Top Ways a Custom Designed Website Will Help Your Small Business
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It’s pretty well accepted that a website for your small business is an essential tool in your marketing plan. Below are some of the top ways working with a professional and going custom will help your business.
Professional is the key.
Remember, the internet has a global reach. Some of your new potential customers may be learning of your business for the first time by visiting your website and the old cliché, “you never get a second chance to make a first impression”, still rings true. When a business makes the decision to gain an internet presence, whether they are the largest corporation or the smallest home business, they may be tempted to take what appears to be the “easy way” to get the company website up and running fast.
Most “do it yourself” capabilities and pre-made templates. Let me ask you this question, do you really feel you’ll have the ability to stand out among your competition if your website looks like thousands of others? While you can get up and running quickly and the monetary investment is either free or low, you run the risk of other businesses using that SAME design.
“Custom Website For $100!”
This may be a bit of an exaggeration, but I have actually seen advertisements for custom websites for very low prices. First, be very cautious of something like this. If it sounds too good to be true, it probably is. By custom, it may only mean that your company logo and your text is inserted into a pre-designed template (so you’re no better off than some of the DIY solutions).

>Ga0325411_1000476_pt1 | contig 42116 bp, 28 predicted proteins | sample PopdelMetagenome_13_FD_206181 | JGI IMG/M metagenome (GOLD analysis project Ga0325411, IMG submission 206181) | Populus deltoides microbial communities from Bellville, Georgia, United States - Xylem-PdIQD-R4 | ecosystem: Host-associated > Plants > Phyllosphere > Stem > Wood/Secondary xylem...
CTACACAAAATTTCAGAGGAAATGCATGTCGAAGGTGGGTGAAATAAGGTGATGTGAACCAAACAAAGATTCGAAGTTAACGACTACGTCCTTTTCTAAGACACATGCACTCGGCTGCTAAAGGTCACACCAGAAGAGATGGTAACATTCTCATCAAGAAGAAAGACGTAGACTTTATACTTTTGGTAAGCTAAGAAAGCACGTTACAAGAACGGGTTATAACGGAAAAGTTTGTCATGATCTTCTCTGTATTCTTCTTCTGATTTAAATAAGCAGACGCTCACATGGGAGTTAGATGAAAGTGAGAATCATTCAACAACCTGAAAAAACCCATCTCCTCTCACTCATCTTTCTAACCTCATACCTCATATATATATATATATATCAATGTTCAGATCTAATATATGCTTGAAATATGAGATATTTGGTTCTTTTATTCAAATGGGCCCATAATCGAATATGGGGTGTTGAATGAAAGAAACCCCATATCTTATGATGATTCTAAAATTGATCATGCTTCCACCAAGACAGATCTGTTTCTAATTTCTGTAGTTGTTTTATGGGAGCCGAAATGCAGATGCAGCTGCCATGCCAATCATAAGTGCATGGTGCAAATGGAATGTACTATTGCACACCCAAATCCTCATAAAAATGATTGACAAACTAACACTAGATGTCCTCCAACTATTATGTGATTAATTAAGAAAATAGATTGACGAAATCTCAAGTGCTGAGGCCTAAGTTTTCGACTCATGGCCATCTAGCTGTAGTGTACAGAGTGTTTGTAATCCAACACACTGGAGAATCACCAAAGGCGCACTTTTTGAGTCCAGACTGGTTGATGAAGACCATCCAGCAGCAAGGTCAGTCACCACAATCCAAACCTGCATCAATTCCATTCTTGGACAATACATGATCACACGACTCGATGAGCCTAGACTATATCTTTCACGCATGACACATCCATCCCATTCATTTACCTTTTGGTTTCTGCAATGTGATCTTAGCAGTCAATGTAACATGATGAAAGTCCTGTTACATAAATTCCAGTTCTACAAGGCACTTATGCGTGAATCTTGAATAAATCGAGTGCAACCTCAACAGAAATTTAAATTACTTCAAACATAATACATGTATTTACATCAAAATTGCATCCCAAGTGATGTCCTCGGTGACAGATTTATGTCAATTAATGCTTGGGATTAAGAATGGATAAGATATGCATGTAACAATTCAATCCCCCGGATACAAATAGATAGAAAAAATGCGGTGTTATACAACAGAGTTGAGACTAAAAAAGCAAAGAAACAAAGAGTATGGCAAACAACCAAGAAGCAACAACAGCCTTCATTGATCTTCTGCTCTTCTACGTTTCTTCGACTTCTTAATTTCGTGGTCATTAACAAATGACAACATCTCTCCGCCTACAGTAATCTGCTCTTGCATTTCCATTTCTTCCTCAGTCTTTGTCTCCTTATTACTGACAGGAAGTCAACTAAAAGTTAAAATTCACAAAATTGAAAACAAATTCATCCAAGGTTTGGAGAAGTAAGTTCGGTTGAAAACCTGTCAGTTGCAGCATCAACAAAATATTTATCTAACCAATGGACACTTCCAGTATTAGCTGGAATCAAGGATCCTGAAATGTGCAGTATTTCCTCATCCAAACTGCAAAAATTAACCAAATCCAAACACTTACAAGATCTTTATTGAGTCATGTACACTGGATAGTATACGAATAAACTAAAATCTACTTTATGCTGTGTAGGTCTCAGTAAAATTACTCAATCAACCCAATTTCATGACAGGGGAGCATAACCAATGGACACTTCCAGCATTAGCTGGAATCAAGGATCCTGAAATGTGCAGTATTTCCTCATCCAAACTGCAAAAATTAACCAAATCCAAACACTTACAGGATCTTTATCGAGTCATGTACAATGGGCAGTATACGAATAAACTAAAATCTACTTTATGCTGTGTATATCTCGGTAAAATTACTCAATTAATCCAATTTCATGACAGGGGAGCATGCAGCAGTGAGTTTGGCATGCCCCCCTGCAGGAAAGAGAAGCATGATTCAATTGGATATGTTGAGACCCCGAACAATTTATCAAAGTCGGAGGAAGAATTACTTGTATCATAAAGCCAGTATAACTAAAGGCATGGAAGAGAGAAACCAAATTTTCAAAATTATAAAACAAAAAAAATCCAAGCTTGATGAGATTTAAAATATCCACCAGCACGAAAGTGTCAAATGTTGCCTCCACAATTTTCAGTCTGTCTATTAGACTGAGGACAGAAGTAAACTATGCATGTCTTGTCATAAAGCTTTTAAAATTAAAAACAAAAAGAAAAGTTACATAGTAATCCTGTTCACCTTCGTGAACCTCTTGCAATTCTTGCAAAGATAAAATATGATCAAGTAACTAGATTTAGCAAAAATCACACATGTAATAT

You must remember that you are investing in your business when you decide to have a custom website developed, and you really do get what you pay for. A professional designer creates original designs, from scratch, tailor-made for each individual client and that client’s goals. If you’re interested in learning what goes into pricing a custom website, check out, “Custom Website Pricing – What You Need To Know”.
Potential pitfalls aside, the process of getting your business onto the World Wide Web does not have to be a confusing, time-consuming, and costly affair.
Tips to Get Started
First, you need to decide on your domain name for your website. Avoid names with “-” in them and very long names. Try to be as succinct as possible. It is easiest for your visitors to remember a URL that is your company name, or at the very least, keywords that describe your company. For instance, if your business is ABC Accounting, you could consider abcaccounting.com or something such as abcaccountingservice.com. You may find that your first (and second!) choice for a domain name may already be taken, so you may have to get creative.
Just remember that a domain name that reflects your business is key.
Getting Your Ducks in a Row
A major difference when working with a professional designer is the website will be handcrafted to your goals and your target audience(s). While many designers can go through a research process with you to help determine what these actual goals are and who your audience is, it’s good to have some ideas to start with. At the very least, it’s very helpful if you already know who your ideal customer is and what they would be looking for on your site. You might want to check out, “How to Determine Goals for an Effective Website Project”.
Choosing the Designer
There is no shortage of individuals and companies who can handle the design and development of your website. Do not be afraid to shop around. Ask your peers for referrals. Review each company’s website and the work they’ve done. Create a list of potential designers you feel have the skills to create your website. When you’ve narrowed down the prospects, do not be afraid to ask for personal or telephone interviews. Find out what their design process and work flow is like. Also, don’t be afraid to ask for references. Contact references and ask how it was working with the company, if they felt their project was a success, and any other information you feel might be helpful to your decision on whether to hire the designer.